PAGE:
Much of the natural food available during the winter gets buried when it snows. That’s why activity at feeders seems to spike during and after snowstorms. Watching my feeders during a snowstorm is one of my favorite times to enjoy the hobby.
Feeders are, however, a nice supplement to a birds’ diet, especially in the winter. Feeders are also important in early spring when nesting and raising young consumes a fair amount of energy.
But don’t worry if you go away for a vacation and the feeders run dry; the birds will be just fine when you get back.
Here is a short series of photos showing a tufted titmouse contemplating and ultimately deciding to make off with a peanut, which looks comically large in the bird’s tiny bill. Good thing titmice don’t swallow their food whole.
My attempt to go live from my feeders today was, well, a learning experience. The video quality looked much better on my iPhone screen than how it translated onto the big screen next to me. Also, Facebook live makes you shoot vertically (not how you’re supposed to do it!) so the first several minutes appeared sideways. Who knew?
The birds were fairly cooperative during the 15-minute live shoot. A group of pine siskins covered the tube feeder while mourning doves, titmice, chickadees, goldfinches, juncos, downy woodpeckers, and white-breasted nuthatches visited the various other feeders. A song sparrow, an irregular visitor at my feeders anyway, also showed up and took seeds from the platform feeder.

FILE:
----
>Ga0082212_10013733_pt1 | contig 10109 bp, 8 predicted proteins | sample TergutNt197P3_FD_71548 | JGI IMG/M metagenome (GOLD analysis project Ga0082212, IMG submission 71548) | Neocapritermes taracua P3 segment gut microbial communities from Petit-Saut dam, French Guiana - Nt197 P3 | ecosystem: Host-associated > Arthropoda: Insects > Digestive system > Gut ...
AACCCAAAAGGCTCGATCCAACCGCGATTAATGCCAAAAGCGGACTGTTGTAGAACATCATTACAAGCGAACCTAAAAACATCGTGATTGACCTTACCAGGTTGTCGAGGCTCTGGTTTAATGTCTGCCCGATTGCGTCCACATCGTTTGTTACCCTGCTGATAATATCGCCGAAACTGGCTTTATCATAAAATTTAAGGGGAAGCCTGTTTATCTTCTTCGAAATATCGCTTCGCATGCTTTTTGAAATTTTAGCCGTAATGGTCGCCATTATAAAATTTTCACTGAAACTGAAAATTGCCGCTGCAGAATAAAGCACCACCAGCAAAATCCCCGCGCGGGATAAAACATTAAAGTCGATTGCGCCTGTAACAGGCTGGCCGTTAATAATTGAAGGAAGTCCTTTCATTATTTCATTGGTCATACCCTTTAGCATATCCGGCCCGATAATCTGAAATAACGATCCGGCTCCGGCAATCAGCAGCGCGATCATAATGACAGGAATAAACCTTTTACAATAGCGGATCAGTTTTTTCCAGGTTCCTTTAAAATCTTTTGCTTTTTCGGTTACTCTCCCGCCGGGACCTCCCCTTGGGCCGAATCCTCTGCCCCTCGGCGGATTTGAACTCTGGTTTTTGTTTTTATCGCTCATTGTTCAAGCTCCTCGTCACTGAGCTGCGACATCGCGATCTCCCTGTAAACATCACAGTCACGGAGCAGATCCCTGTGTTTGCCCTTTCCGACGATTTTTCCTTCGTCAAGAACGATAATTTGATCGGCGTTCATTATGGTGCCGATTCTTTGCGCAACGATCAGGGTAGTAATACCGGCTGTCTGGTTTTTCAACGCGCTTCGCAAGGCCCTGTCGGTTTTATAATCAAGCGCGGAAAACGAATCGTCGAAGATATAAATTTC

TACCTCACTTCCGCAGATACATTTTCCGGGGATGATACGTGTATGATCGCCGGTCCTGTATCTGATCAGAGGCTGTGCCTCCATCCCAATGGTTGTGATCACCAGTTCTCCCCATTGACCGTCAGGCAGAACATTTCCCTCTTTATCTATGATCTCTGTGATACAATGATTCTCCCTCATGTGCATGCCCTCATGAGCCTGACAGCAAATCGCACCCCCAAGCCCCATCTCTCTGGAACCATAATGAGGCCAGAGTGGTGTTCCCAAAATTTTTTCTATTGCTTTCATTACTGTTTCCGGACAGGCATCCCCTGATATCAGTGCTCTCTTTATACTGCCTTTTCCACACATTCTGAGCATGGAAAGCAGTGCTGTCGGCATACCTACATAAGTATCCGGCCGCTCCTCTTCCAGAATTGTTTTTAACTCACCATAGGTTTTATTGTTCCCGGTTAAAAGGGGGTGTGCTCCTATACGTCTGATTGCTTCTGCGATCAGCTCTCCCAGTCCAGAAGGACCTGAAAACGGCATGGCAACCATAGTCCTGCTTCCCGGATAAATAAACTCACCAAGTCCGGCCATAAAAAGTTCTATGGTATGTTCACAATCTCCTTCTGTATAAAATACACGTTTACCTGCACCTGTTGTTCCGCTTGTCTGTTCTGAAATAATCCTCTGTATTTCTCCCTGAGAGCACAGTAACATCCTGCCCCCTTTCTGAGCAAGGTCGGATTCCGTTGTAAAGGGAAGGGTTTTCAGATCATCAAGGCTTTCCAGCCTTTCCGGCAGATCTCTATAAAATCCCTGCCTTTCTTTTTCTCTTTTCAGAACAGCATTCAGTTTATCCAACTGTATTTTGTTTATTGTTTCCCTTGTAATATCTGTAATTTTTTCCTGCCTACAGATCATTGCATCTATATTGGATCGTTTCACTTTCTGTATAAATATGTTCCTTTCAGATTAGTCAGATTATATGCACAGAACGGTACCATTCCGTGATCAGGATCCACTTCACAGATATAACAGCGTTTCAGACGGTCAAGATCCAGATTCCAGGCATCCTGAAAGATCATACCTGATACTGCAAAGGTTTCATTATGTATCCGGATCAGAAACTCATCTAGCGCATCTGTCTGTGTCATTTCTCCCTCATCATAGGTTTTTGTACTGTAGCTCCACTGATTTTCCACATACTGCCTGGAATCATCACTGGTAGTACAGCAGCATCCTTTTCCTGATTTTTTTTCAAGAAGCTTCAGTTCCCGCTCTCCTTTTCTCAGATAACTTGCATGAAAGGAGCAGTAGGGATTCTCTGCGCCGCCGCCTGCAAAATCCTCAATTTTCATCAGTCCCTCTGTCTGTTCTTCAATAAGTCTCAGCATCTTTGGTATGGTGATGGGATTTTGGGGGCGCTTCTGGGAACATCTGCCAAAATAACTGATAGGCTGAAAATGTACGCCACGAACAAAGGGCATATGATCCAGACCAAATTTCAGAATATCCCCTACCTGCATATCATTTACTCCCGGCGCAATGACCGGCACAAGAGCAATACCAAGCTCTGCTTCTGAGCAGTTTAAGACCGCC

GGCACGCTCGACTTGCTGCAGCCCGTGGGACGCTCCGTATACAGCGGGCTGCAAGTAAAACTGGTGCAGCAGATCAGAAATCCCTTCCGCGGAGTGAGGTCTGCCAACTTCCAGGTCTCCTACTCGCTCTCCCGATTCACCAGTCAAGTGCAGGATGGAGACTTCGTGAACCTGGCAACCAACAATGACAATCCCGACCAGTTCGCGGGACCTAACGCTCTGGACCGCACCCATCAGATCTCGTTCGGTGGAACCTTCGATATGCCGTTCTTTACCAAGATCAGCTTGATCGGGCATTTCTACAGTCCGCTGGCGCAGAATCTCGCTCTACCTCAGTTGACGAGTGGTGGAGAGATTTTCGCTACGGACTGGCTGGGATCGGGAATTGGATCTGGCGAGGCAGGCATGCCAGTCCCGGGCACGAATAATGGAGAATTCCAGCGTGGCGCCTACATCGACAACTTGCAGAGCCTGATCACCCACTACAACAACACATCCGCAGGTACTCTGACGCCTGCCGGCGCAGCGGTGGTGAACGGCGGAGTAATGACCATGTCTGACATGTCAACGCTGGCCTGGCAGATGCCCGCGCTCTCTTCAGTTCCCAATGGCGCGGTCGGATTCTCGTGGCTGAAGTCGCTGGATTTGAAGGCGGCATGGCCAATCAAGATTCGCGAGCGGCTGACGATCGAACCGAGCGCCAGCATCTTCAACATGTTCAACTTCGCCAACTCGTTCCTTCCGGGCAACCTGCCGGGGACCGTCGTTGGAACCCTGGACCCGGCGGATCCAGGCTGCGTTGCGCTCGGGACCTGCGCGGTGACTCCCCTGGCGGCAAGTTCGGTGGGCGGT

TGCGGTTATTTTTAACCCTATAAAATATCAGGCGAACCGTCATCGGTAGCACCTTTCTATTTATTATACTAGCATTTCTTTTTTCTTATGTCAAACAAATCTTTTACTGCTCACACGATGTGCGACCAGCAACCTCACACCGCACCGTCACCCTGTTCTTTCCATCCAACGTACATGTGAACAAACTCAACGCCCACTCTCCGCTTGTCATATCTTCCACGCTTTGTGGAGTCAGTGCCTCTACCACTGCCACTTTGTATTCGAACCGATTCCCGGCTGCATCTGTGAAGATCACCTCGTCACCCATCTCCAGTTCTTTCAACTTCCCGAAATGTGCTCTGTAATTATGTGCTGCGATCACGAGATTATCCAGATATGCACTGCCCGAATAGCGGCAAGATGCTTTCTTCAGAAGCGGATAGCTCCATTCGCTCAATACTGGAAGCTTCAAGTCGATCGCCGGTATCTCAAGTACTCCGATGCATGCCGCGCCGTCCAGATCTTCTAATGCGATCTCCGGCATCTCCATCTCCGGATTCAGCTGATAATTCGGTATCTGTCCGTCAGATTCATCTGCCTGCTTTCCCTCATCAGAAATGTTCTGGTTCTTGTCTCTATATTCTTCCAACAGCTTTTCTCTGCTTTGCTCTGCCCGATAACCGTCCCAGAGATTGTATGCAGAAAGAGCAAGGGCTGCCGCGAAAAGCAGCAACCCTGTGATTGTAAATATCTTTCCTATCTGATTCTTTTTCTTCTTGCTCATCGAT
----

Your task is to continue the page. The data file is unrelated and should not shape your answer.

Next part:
What was somewhat expected but didn’t show up were blue jays, cardinals, and red-bellied woodpeckers.
I guess it’s time to look into a new camera capable of streaming live video. The iPhone just didn’t cut it – at least for this experiment. Thanks to those who did tune in. Next time will be better.
In the meantime, here are some more photos from the action during today’s snowfall.
It’s a beautiful, snowy day in southern New England. The feeders are active — as they typically are during snowy times — so why not go live?? I’ll go live from noon until about 12:30 p.m. It’s a gamble as all the birds may disappear by then and return at 12:31, but it’ll be fun nonetheless. There will be limited narration, but feel free to send in questions via this site or Facebook and I’ll try to answer as quickly as possible. Tell your bird-loving friends, too.
Here are a few more photos of the male belted kingfisher on the “No Fishing” sign I spotted the other day. Remember, in a somewhat rare occurrence in the bird world, belted kingfisher females are more colorful with the rusty band on the belly. An old photo of a female is included on the bottom of this post as a reference. Continue reading →
Sometimes you spend hours in the woods looking for birds and find nothing. Sometimes you drive along the access road at the local shopping mall and a belted kingfisher is perched on a “No Fishing” sign. Now, if only the bird had a fish in his mouth … Happy Friday everyone!